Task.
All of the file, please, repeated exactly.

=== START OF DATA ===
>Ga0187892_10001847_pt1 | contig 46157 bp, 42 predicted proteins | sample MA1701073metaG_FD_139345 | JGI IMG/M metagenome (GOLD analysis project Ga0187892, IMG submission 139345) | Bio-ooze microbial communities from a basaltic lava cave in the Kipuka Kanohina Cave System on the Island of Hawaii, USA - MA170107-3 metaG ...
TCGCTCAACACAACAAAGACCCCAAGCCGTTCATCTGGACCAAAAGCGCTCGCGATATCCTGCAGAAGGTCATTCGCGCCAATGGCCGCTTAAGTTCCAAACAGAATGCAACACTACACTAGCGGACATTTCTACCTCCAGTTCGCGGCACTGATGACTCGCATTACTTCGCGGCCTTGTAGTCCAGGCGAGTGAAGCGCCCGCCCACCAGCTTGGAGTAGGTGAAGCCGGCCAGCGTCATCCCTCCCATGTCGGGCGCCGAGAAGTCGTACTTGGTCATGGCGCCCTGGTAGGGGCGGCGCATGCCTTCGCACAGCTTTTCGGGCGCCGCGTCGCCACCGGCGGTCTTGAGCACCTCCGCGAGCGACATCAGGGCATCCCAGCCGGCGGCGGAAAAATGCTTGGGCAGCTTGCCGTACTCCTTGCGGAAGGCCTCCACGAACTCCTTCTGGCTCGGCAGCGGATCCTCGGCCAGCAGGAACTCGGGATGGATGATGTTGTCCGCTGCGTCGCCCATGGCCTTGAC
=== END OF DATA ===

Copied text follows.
>Ga0187892_10001847_pt1 | contig 46157 bp, 42 predicted proteins | sample MA1701073metaG_FD_139345 | JGI IMG/M metagenome (GOLD analysis project Ga0187892, IMG submission 139345) | Bio-ooze microbial communities from a basaltic lava cave in the Kipuka Kanohina Cave System on the Island of Hawaii, USA - MA170107-3 metaG ...
TCGCTCAACACAACAAAGACCCCAAGCCGTTCATCTGGACCAAAAGCGCTCGCGATATCCTGCAGAAGGTCATTCGCGCCAATGGCCGCTTAAGTTCCAAACAGAATGCAACACTACACTAGCGGACATTTCTACCTCCAGTTCGCGGCACTGATGACTCGCATTACTTCGCGGCCTTGTAGTCCAGGCGAGTGAAGCGCCCGCCCACCAGCTTGGAGTAGGTGAAGCCGGCCAGCGTCATCCCTCCCATGTCGGGCGCCGAGAAGTCGTACTTGGTCATGGCGCCCTGGTAGGGGCGGCGCATGCCTTCGCACAGCTTTTCGGGCGCCGCGTCGCCACCGGCGGTCTTGAGCACCTCCGCGAGCGACATCAGGGCATCCCAGCCGGCGGCGGAAAAATGCTTGGGCAGCTTGCCGTACTCCTTGCGGAAGGCCTCCACGAACTCCTTCTGGCTCGGCAGCGGATCCTCGGCCAGCAGGAACTCGGGATGGATGATGTTGTCCGCTGCGTCGCCCATGGCCTTGAC